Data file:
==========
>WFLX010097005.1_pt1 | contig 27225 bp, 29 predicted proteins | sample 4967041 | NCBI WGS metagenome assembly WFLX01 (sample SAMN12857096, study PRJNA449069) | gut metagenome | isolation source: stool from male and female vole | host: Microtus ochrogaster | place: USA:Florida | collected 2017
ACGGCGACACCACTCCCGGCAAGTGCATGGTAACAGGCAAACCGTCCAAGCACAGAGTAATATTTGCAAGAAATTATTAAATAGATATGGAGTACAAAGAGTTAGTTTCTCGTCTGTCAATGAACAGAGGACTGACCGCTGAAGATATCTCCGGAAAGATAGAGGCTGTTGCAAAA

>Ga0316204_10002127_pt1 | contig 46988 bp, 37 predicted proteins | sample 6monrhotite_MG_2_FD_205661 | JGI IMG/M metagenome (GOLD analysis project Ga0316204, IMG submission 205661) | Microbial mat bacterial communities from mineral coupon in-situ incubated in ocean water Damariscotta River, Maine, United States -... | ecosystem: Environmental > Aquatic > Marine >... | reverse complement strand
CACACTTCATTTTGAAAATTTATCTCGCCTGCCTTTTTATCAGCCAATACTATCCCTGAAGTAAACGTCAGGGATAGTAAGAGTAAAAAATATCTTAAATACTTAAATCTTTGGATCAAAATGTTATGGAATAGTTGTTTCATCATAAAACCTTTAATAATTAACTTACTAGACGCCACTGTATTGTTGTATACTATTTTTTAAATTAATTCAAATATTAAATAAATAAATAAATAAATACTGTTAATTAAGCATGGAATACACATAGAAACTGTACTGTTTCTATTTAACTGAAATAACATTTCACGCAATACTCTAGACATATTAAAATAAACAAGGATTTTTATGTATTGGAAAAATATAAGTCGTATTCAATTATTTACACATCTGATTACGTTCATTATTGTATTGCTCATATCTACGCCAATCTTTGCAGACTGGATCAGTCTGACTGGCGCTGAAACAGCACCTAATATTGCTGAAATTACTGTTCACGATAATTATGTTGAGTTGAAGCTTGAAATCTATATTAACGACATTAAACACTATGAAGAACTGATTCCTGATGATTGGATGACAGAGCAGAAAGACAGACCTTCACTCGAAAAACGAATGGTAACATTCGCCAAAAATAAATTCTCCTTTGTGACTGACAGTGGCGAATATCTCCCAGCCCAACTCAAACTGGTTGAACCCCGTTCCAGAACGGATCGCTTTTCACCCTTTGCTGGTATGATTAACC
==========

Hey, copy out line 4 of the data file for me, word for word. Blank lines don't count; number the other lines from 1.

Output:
CACACTTCATTTTGAAAATTTATCTCGCCTGCCTTTTTATCAGCCAATACTATCCCTGAAGTAAACGTCAGGGATAGTAAGAGTAAAAAATATCTTAAATACTTAAATCTTTGGATCAAAATGTTATGGAATAGTTGTTTCATCATAAAACCTTTAATAATTAACTTACTAGACGCCACTGTATTGTTGTATACTATTTTTTAAATTAATTCAAATATTAAATAAATAAATAAATAAATACTGTTAATTAAGCATGGAATACACATAGAAACTGTACTGTTTCTATTTAACTGAAATAACATTTCACGCAATACTCTAGACATATTAAAATAAACAAGGATTTTTATGTATTGGAAAAATATAAGTCGTATTCAATTATTTACACATCTGATTACGTTCATTATTGTATTGCTCATATCTACGCCAATCTTTGCAGACTGGATCAGTCTGACTGGCGCTGAAACAGCACCTAATATTGCTGAAATTACTGTTCACGATAATTATGTTGAGTTGAAGCTTGAAATCTATATTAACGACATTAAACACTATGAAGAACTGATTCCTGATGATTGGATGACAGAGCAGAAAGACAGACCTTCACTCGAAAAACGAATGGTAACATTCGCCAAAAATAAATTCTCCTTTGTGACTGACAGTGGCGAATATCTCCCAGCCCAACTCAAACTGGTTGAACCCCGTTCCAGAACGGATCGCTTTTCACCCTTTGCTGGTATGATTAACC